The monomyth, also known as the Hero’s journey, is a fascinating concept in narratology popularized by Joseph Campbell in his book The Hero with a Thousand Faces (1949).
A hero ventures forth from the world of common day into a region of supernatural wonder: fabulous forces are there encountered and a decisive victory is won: the hero comes back from this mysterious adventure with the power to bestow boons on his fellow man.
This pattern can be found in most tales depicting the adventures of a hero. Not only in tales, but also in most religions. All prophets went through a similar journey.
Carl Jung observes that symbols from the collective imaginary take a big part in the development of our subconsciousness. Heroism is no different. It is deeply ingrained in our psyche.
Now, an interesting thing to observe is that this Hero’s journey is still widely used in popular narratives. For example, advertisement exulting the inner hero of the consumer, or the origin stories of famous entrepreneurs.
We all aspire to be heroes. ”We can be heroes, just for one day,” says Bowie. Yet, few are brave enough to set out on a quest for self-realization.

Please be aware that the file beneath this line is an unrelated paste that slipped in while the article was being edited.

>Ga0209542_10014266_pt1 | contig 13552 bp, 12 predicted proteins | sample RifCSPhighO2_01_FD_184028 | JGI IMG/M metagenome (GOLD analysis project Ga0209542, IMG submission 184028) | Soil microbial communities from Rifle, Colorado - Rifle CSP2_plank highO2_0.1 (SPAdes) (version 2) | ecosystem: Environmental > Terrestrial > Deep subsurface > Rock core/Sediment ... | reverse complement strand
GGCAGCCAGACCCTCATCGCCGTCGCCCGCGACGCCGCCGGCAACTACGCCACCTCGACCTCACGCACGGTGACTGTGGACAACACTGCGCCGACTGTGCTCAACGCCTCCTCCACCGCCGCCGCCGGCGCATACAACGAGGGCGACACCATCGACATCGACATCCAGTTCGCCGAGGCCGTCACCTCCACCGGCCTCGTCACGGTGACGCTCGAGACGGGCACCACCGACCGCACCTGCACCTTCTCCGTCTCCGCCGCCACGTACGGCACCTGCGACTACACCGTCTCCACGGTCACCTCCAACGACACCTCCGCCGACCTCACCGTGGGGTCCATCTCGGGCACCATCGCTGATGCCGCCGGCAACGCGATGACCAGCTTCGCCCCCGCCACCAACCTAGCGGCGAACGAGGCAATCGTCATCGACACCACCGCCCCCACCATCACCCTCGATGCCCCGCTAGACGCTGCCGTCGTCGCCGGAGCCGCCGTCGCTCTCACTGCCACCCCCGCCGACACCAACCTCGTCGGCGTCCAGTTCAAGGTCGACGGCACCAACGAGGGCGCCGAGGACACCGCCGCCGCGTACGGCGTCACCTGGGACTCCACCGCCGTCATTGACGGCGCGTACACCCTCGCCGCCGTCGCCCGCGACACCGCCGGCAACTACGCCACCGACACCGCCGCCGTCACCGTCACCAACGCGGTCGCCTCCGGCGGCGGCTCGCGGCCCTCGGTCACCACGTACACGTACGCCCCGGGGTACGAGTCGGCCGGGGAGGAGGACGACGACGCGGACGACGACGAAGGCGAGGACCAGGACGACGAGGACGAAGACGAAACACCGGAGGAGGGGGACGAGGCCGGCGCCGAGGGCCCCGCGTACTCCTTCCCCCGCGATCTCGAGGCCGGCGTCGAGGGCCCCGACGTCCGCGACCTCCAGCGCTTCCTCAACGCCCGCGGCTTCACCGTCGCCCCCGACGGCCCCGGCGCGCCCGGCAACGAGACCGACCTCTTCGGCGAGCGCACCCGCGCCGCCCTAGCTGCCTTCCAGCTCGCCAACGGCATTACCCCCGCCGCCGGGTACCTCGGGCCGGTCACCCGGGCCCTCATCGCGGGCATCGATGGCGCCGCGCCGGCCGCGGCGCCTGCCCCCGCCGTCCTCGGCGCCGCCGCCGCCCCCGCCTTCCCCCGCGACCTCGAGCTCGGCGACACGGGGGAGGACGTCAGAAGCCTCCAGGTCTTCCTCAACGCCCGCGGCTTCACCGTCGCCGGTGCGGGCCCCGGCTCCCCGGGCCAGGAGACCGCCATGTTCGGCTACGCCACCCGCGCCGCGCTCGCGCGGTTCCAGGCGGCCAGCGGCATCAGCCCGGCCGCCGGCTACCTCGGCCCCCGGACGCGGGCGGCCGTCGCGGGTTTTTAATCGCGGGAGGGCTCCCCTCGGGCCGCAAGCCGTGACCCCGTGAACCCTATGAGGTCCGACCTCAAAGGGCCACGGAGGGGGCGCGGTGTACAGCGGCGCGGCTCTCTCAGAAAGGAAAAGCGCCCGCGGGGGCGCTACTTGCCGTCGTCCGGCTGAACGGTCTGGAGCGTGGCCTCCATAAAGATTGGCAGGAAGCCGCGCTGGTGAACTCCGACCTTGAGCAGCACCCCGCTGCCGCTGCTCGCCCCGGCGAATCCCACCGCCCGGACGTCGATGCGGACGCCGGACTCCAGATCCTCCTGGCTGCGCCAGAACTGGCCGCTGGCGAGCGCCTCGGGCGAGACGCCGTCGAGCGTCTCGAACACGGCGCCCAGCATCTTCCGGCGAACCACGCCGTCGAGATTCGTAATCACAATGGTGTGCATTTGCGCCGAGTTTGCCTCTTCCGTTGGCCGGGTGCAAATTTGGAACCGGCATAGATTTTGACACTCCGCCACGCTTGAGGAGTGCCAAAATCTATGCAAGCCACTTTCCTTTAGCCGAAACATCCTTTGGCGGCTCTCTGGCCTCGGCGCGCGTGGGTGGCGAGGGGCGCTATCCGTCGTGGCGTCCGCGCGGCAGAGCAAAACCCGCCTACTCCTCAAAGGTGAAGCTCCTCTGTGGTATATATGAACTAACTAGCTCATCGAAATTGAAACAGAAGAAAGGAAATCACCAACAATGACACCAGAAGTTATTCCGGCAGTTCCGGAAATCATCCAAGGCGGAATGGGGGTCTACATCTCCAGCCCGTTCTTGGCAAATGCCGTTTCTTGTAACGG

He is no hero who never met the dragon, or who, if he once saw it, declared afterwards that he saw nothing. Equally, only one who has risked the fight with the dragon and is not overcome by it wins the hoard, the “treasure hard to attain.”
– Carl Jung
Successful people are the ones who attained the treasure. This prize can take any shape, but it is up to us to find it. To do so, we have to go through every stage of this ultimate pursuit of self-discovery.
Look for the opportunities. Dive in them. Go through every trial and tribulation with faith in oneself and others. Die. Resurrect. Reinvent yourself. Return. Share your treasure.
Only by obtaining this new-found freedom can you face death with serenity.
I believe however that the Hero’s journey is not a one-time process, but an iterative one.